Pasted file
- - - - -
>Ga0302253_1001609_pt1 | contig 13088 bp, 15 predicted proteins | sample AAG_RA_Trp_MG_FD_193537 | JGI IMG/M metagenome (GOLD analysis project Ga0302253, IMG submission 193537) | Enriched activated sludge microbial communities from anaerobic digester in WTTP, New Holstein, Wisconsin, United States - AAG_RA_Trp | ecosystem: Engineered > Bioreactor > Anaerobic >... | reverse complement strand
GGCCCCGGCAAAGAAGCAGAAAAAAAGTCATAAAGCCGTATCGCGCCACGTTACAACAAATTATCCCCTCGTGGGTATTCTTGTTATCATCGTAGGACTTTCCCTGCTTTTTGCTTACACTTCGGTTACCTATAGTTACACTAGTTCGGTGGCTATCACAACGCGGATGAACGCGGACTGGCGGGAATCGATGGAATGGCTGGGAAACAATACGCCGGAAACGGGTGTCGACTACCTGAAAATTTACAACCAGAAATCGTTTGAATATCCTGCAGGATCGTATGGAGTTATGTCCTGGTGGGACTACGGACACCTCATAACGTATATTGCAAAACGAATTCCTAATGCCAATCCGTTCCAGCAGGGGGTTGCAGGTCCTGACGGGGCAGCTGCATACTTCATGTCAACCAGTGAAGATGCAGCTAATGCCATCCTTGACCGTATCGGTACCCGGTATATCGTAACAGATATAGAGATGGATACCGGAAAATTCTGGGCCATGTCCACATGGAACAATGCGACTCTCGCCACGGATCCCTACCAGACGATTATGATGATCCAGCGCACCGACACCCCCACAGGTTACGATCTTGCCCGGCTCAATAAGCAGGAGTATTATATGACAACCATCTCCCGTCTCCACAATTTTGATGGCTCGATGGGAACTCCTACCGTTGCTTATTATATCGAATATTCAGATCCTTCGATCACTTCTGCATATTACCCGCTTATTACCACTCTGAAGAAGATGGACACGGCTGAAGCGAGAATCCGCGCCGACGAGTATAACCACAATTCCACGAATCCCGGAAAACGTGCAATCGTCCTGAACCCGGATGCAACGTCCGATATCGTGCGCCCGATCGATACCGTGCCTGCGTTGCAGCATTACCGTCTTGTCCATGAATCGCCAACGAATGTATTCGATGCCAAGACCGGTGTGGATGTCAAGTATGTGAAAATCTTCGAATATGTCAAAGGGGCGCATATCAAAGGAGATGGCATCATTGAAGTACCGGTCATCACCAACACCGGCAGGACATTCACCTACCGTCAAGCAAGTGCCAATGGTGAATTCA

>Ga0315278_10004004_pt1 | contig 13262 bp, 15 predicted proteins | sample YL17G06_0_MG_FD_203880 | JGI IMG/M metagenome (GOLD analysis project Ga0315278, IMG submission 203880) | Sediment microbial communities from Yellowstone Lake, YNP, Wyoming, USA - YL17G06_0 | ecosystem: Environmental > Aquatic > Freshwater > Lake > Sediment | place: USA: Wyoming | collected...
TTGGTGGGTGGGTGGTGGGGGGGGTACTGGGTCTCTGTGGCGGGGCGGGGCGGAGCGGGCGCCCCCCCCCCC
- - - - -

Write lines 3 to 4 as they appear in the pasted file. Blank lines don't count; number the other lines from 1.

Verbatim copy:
>Ga0315278_10004004_pt1 | contig 13262 bp, 15 predicted proteins | sample YL17G06_0_MG_FD_203880 | JGI IMG/M metagenome (GOLD analysis project Ga0315278, IMG submission 203880) | Sediment microbial communities from Yellowstone Lake, YNP, Wyoming, USA - YL17G06_0 | ecosystem: Environmental > Aquatic > Freshwater > Lake > Sediment | place: USA: Wyoming | collected...
TTGGTGGGTGGGTGGTGGGGGGGGTACTGGGTCTCTGTGGCGGGGCGGGGCGGAGCGGGCGCCCCCCCCCCC